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Smart Sustainability Investments

by Emma Hibbard

What comes to mind with the words investing in the environment? More often than not it involves clean solar and wind energy, green building techniques, or electric cars. However, founder Ian Monroe expanded the investment scope in 2015 with investment management company Etho Capital. By including players from every industry and trade, not just those typically associated with climate issues, Etho’s final product is a diversified and fossil fuel-free exchange traded fund called the “Etho Climate Leadership US ETF.” Trading under the “ETHO” ticker on the New York Stock Exchange, the ETF fund consists of nearly 300 companies that are open to public investment.

The idea behind the ETF is straightforward; invest only in companies that are the most environmentally and socially sustainable while divesting from fossil fuels. Indeed, Etho Capital is a certified B Corporation business. Similar to the ‘Fair Trade’ stamp we see on food and goods, a B corporation is verified in social and environmental performance, public transparency, and legal accountability. B corps are using business as a force for good by capitalizing on the power of financial markets to solve social and environmental problems.

To accomplish this goal, the Etho ETF’s portfolio is compiled by identifying climate-efficient companies using a ‘Smart Sustainability Process,’ narrowing the field to environmental leaders in their respective industries. The first filter calculates the climate efficiency of over 6,000 companies, a factor that measures carbon emissions per dollar invested. From those identified as highly climate efficient, Etho eliminates unsustainable companies and industries including those involved in coal, oil, natural gas, tobacco, weapons, gambling, animal cruelty, and prisons. The results are the top ‘Climate Leaders’ that conform to environmental, social and governance sustainability (ESG) standards.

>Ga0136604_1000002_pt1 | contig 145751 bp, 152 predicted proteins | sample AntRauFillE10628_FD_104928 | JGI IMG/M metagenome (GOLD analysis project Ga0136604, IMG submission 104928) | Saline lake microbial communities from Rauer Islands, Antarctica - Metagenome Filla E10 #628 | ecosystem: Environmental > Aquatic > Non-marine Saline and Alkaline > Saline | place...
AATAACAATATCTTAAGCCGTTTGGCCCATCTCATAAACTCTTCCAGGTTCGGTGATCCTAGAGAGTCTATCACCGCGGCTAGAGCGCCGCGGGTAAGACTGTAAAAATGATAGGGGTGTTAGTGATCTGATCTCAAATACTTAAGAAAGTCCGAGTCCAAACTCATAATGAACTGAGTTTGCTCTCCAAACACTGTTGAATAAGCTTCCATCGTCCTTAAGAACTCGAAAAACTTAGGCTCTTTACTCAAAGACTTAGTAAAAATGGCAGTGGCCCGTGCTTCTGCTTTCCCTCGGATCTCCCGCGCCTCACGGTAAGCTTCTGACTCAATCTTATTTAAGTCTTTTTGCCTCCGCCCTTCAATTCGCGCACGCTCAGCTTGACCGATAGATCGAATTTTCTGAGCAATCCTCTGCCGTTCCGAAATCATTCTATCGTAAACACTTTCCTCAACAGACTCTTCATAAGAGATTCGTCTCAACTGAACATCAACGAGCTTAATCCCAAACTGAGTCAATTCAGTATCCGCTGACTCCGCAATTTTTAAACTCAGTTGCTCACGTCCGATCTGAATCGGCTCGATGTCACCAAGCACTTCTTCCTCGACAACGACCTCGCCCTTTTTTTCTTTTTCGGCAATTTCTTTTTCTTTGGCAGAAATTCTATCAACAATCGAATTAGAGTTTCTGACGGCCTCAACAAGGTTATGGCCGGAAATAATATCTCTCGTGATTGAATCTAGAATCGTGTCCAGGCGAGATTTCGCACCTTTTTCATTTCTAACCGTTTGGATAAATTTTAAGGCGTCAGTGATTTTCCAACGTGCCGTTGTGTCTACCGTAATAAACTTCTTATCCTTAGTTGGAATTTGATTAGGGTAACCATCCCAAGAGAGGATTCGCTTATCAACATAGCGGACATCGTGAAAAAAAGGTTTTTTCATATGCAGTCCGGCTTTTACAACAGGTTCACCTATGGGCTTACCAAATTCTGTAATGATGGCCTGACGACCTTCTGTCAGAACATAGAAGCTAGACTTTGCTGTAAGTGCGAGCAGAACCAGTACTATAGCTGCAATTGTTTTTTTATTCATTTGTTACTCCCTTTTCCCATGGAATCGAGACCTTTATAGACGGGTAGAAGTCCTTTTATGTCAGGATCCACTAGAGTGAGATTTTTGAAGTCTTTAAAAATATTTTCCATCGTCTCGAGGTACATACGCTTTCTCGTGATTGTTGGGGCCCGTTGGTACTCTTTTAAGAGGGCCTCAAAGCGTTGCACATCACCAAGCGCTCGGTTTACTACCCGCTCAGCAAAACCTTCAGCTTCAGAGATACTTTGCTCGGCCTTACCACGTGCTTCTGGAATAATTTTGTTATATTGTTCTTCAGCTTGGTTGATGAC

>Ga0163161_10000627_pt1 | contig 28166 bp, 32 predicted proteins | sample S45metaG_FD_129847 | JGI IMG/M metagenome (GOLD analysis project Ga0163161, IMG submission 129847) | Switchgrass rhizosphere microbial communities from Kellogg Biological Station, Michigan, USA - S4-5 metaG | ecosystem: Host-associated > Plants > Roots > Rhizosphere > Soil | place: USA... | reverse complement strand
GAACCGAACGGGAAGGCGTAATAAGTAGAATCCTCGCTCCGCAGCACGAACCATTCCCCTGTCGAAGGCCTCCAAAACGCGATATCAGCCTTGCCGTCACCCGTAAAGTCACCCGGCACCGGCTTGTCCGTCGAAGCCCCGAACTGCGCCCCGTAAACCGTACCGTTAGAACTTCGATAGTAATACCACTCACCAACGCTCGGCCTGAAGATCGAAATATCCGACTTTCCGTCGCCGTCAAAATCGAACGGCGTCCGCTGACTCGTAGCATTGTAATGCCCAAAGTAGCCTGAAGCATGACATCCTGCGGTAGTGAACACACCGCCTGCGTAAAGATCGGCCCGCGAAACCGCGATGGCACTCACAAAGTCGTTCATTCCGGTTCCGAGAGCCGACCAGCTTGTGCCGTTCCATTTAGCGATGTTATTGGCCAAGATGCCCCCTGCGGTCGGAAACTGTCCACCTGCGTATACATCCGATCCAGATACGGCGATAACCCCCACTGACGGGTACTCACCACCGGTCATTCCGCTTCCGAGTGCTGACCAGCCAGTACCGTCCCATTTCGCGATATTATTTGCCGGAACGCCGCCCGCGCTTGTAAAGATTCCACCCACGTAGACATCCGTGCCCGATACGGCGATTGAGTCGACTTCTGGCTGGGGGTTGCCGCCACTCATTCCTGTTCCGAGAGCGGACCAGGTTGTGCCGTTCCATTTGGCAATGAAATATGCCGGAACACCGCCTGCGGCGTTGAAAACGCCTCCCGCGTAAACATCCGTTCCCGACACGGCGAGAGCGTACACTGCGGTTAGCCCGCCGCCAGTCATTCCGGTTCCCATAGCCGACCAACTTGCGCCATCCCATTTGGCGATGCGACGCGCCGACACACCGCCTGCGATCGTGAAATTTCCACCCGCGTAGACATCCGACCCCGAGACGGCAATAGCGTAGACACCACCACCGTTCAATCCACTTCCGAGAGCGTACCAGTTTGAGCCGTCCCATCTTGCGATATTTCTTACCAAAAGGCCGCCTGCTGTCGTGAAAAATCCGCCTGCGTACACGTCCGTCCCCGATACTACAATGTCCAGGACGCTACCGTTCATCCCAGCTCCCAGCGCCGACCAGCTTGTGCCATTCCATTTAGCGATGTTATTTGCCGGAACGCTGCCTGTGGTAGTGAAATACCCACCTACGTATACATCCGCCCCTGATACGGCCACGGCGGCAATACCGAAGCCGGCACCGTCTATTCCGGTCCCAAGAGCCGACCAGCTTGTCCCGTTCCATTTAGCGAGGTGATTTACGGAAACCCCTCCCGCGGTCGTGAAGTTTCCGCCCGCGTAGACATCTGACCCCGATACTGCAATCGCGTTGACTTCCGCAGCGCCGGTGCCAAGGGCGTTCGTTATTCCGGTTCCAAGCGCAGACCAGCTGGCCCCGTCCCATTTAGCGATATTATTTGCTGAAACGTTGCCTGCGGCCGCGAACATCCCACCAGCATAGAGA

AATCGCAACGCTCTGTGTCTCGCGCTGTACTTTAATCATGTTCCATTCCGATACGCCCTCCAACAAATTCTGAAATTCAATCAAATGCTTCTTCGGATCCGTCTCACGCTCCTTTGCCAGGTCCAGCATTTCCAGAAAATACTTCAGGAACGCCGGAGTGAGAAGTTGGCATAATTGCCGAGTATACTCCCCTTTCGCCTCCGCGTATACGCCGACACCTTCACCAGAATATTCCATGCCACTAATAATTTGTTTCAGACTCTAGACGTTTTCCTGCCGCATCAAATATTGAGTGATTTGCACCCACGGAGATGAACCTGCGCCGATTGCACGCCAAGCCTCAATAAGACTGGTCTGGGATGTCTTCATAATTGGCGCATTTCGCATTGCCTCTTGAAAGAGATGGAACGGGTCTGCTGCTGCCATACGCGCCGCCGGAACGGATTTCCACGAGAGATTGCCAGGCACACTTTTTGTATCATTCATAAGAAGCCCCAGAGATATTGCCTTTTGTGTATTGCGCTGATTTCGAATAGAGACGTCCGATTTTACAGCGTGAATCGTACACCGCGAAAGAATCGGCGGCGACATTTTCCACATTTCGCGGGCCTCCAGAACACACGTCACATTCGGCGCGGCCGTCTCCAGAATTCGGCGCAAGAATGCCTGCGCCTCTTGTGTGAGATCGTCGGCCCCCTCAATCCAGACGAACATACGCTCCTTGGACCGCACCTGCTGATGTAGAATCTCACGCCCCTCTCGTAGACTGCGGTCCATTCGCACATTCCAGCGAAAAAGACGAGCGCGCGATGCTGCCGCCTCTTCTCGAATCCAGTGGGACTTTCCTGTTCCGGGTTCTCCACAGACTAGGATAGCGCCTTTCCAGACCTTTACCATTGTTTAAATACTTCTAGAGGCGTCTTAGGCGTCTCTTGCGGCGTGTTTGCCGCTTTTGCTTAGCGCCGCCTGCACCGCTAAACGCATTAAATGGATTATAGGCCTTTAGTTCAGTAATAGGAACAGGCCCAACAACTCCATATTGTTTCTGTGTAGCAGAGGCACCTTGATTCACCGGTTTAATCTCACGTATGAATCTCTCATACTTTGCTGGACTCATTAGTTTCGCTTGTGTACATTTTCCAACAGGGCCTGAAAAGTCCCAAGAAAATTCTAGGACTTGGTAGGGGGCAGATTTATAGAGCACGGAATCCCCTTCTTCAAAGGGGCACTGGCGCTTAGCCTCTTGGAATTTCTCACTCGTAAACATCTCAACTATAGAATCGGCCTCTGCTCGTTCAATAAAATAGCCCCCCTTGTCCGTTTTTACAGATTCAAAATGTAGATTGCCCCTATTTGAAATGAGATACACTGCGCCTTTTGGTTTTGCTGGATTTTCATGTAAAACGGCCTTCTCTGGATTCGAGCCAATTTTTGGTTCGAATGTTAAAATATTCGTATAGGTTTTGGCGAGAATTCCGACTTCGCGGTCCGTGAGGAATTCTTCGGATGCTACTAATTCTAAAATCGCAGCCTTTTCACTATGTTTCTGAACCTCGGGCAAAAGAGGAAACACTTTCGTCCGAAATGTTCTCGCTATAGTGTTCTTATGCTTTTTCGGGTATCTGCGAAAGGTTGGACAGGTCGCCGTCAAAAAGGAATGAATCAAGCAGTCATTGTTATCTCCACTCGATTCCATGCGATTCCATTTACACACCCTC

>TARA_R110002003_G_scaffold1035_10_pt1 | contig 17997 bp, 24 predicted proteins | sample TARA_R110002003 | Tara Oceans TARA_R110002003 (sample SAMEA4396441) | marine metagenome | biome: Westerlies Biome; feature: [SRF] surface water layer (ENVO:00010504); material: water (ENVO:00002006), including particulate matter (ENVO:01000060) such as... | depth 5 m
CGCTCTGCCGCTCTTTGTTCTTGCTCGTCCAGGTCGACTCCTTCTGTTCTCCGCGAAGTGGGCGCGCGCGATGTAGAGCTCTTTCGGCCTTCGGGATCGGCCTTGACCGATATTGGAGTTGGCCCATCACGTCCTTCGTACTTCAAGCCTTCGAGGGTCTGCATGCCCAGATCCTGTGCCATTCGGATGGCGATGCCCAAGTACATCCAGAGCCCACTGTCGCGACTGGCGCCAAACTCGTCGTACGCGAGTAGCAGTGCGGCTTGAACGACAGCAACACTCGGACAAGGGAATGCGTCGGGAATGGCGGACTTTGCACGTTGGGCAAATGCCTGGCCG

This chart shows 1 month to 10 year average financial returns for Climate Leaders versus Climate Laggards. Climate Leaders had greater returns consistently compared to those with poor climate efficiency. Image:  Etho Capital

This chart shows 1 month to 10 year average financial returns for Climate Leaders versus Climate Laggards. Climate Leaders had greater returns consistently compared to those with poor climate efficiency. Image: Etho Capital

Beyond purely environmental motivations, what would make smart sustainability a sound investment? Monroe and his colleagues have found that it is not only environmentally beneficial but fiscally profitable! For each industry (including energy, financials, industrials, healthcare, etc), they found that the ‘Climate Leaders’ consistently outperformed ‘Climate Laggards’ (below average climate efficiency) in financial performance. Not only did smart sustainability positively correlate with financial return, but risks on investments were reduced by the removal of unsustainable industries. As an example, in a study conducted by Etho, their index financially outperformed the long-standing S&P 500 index while achieving an 85% reduction in carbon emissions.

 Greenhouse gas emissions compared for Etho Climate Leadership Index-US and S&P 500 Index. ETHO outperformed the S&P 500 Index while reducing emissions by 85%. Image:  Etho Capital

Greenhouse gas emissions compared for Etho Climate Leadership Index-US and S&P 500 Index. ETHO outperformed the S&P 500 Index while reducing emissions by 85%. Image: Etho Capital

This innovative method of compiling a stock fund has dispelled popular myths about investing, especially that fossil fuel companies are impossible to avoid for a profitable investment, and this pivots the focus toward investing in a purpose. The accessibility to sustainable investing enables everyday people to push the markets toward clean energy and efficiency by holding big businesses publicly accountable to low carbon standards, creating an economy where lucrative financial returns and a thriving climate go hand in hand.